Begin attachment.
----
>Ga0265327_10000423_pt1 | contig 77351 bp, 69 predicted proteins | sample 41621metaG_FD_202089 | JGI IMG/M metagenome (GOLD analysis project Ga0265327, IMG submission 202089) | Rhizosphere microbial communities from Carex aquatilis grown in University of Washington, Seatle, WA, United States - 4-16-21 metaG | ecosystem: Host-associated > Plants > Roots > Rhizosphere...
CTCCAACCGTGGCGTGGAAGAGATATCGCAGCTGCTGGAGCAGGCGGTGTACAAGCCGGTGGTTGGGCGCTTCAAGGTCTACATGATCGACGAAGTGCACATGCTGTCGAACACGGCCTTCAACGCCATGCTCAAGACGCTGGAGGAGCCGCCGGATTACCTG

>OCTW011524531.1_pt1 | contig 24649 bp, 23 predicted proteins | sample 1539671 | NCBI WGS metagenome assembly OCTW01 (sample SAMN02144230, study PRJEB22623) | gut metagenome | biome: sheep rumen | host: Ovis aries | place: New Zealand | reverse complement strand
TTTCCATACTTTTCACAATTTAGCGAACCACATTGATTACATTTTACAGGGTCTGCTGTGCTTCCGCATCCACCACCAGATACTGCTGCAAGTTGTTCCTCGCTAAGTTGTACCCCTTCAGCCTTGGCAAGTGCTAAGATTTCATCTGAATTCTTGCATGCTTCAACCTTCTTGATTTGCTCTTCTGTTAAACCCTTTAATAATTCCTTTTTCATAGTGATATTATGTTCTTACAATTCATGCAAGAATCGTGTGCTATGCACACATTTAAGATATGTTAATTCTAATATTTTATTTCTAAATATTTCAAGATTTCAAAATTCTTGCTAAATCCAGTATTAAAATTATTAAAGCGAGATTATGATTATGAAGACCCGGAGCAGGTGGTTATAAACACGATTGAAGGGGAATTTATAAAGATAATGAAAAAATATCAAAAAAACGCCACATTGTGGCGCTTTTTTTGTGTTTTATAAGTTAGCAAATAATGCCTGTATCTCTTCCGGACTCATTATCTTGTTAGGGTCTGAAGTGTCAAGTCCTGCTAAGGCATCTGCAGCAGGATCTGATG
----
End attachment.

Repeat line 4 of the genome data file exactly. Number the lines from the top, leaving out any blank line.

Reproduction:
TTTCCATACTTTTCACAATTTAGCGAACCACATTGATTACATTTTACAGGGTCTGCTGTGCTTCCGCATCCACCACCAGATACTGCTGCAAGTTGTTCCTCGCTAAGTTGTACCCCTTCAGCCTTGGCAAGTGCTAAGATTTCATCTGAATTCTTGCATGCTTCAACCTTCTTGATTTGCTCTTCTGTTAAACCCTTTAATAATTCCTTTTTCATAGTGATATTATGTTCTTACAATTCATGCAAGAATCGTGTGCTATGCACACATTTAAGATATGTTAATTCTAATATTTTATTTCTAAATATTTCAAGATTTCAAAATTCTTGCTAAATCCAGTATTAAAATTATTAAAGCGAGATTATGATTATGAAGACCCGGAGCAGGTGGTTATAAACACGATTGAAGGGGAATTTATAAAGATAATGAAAAAATATCAAAAAAACGCCACATTGTGGCGCTTTTTTTGTGTTTTATAAGTTAGCAAATAATGCCTGTATCTCTTCCGGACTCATTATCTTGTTAGGGTCTGAAGTGTCAAGTCCTGCTAAGGCATCTGCAGCAGGATCTGATG